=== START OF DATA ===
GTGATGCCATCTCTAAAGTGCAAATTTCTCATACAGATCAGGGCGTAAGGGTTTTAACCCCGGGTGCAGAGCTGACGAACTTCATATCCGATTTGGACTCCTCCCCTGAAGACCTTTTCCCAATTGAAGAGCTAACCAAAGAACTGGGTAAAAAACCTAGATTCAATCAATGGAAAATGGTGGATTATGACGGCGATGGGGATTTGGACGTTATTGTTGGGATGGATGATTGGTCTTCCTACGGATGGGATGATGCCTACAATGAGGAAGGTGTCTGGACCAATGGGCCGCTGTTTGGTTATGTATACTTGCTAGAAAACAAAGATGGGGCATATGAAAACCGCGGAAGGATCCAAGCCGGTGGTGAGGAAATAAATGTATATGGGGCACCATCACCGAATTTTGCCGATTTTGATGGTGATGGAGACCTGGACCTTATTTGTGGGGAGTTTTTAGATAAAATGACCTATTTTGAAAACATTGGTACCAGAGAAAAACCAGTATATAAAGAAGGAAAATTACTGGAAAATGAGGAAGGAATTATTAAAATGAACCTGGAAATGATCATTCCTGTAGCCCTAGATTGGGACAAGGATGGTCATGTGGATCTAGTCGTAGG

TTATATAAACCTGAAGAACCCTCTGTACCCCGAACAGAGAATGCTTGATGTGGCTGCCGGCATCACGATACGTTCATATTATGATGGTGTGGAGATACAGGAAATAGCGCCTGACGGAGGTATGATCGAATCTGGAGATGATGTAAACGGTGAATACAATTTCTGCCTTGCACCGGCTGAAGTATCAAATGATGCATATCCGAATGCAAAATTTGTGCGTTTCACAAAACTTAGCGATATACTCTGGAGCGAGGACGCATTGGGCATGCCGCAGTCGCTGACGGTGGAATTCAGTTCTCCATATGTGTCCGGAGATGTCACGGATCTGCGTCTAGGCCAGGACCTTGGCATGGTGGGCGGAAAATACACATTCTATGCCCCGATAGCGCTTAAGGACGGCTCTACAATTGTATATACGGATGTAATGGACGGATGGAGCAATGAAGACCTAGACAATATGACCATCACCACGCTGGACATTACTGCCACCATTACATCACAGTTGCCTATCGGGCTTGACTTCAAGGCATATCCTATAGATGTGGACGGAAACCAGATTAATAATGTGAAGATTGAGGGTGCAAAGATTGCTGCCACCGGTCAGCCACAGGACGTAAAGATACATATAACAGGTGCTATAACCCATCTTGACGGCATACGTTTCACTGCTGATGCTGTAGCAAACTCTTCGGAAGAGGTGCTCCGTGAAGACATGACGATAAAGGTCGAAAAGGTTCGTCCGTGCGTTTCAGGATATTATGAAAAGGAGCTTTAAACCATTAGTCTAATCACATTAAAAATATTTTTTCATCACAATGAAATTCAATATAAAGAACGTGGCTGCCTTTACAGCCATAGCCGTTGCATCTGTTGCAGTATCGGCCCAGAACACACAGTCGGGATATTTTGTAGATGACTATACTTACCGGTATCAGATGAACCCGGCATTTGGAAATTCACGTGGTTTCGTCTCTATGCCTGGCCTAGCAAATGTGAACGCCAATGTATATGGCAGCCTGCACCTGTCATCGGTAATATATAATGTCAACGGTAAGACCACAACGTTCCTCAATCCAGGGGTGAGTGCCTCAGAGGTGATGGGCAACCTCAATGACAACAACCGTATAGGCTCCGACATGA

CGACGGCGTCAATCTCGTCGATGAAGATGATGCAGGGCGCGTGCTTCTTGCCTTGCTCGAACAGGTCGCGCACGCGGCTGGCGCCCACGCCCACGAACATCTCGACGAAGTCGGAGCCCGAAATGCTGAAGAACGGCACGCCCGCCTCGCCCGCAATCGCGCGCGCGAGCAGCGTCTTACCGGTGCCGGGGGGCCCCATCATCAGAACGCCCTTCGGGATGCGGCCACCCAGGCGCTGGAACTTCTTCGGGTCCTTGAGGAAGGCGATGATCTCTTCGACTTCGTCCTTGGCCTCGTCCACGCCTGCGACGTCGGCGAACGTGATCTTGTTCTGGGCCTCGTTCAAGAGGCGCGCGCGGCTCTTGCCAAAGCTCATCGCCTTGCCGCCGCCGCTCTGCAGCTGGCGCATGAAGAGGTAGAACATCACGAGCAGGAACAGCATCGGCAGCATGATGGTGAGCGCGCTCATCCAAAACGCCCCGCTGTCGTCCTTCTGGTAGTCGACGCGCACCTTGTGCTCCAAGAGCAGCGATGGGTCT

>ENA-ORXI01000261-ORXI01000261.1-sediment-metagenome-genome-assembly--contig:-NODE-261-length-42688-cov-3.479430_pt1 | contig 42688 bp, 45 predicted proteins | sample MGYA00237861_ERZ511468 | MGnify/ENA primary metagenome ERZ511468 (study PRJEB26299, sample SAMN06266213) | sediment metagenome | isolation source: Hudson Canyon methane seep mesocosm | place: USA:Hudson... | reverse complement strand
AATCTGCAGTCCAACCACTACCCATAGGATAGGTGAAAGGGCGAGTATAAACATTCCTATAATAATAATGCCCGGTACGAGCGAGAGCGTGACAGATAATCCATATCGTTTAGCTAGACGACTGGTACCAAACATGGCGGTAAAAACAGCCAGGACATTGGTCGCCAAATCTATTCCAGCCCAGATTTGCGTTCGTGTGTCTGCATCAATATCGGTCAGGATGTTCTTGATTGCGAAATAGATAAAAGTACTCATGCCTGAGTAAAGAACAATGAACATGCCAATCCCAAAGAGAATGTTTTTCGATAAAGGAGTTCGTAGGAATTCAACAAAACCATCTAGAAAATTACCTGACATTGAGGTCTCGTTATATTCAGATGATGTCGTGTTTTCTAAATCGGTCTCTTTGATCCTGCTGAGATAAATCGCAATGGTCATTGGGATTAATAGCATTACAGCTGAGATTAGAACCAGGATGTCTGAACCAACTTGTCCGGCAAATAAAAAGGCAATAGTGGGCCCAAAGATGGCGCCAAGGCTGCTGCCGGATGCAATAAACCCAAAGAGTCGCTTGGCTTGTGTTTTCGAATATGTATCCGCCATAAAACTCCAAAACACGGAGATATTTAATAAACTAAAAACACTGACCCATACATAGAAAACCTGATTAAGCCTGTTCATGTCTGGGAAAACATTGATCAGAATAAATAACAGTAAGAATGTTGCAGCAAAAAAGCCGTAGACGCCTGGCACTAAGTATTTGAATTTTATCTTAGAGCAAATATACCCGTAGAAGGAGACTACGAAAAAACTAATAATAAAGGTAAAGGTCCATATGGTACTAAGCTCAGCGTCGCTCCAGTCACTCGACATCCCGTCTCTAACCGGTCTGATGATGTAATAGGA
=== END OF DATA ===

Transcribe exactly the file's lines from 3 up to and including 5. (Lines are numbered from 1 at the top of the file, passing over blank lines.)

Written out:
CGACGGCGTCAATCTCGTCGATGAAGATGATGCAGGGCGCGTGCTTCTTGCCTTGCTCGAACAGGTCGCGCACGCGGCTGGCGCCCACGCCCACGAACATCTCGACGAAGTCGGAGCCCGAAATGCTGAAGAACGGCACGCCCGCCTCGCCCGCAATCGCGCGCGCGAGCAGCGTCTTACCGGTGCCGGGGGGCCCCATCATCAGAACGCCCTTCGGGATGCGGCCACCCAGGCGCTGGAACTTCTTCGGGTCCTTGAGGAAGGCGATGATCTCTTCGACTTCGTCCTTGGCCTCGTCCACGCCTGCGACGTCGGCGAACGTGATCTTGTTCTGGGCCTCGTTCAAGAGGCGCGCGCGGCTCTTGCCAAAGCTCATCGCCTTGCCGCCGCCGCTCTGCAGCTGGCGCATGAAGAGGTAGAACATCACGAGCAGGAACAGCATCGGCAGCATGATGGTGAGCGCGCTCATCCAAAACGCCCCGCTGTCGTCCTTCTGGTAGTCGACGCGCACCTTGTGCTCCAAGAGCAGCGATGGGTCT

>ENA-ORXI01000261-ORXI01000261.1-sediment-metagenome-genome-assembly--contig:-NODE-261-length-42688-cov-3.479430_pt1 | contig 42688 bp, 45 predicted proteins | sample MGYA00237861_ERZ511468 | MGnify/ENA primary metagenome ERZ511468 (study PRJEB26299, sample SAMN06266213) | sediment metagenome | isolation source: Hudson Canyon methane seep mesocosm | place: USA:Hudson... | reverse complement strand
AATCTGCAGTCCAACCACTACCCATAGGATAGGTGAAAGGGCGAGTATAAACATTCCTATAATAATAATGCCCGGTACGAGCGAGAGCGTGACAGATAATCCATATCGTTTAGCTAGACGACTGGTACCAAACATGGCGGTAAAAACAGCCAGGACATTGGTCGCCAAATCTATTCCAGCCCAGATTTGCGTTCGTGTGTCTGCATCAATATCGGTCAGGATGTTCTTGATTGCGAAATAGATAAAAGTACTCATGCCTGAGTAAAGAACAATGAACATGCCAATCCCAAAGAGAATGTTTTTCGATAAAGGAGTTCGTAGGAATTCAACAAAACCATCTAGAAAATTACCTGACATTGAGGTCTCGTTATATTCAGATGATGTCGTGTTTTCTAAATCGGTCTCTTTGATCCTGCTGAGATAAATCGCAATGGTCATTGGGATTAATAGCATTACAGCTGAGATTAGAACCAGGATGTCTGAACCAACTTGTCCGGCAAATAAAAAGGCAATAGTGGGCCCAAAGATGGCGCCAAGGCTGCTGCCGGATGCAATAAACCCAAAGAGTCGCTTGGCTTGTGTTTTCGAATATGTATCCGCCATAAAACTCCAAAACACGGAGATATTTAATAAACTAAAAACACTGACCCATACATAGAAAACCTGATTAAGCCTGTTCATGTCTGGGAAAACATTGATCAGAATAAATAACAGTAAGAATGTTGCAGCAAAAAAGCCGTAGACGCCTGGCACTAAGTATTTGAATTTTATCTTAGAGCAAATATACCCGTAGAAGGAGACTACGAAAAAACTAATAATAAAGGTAAAGGTCCATATGGTACTAAGCTCAGCGTCGCTCCAGTCACTCGACATCCCGTCTCTAACCGGTCTGATGATGTAATAGGA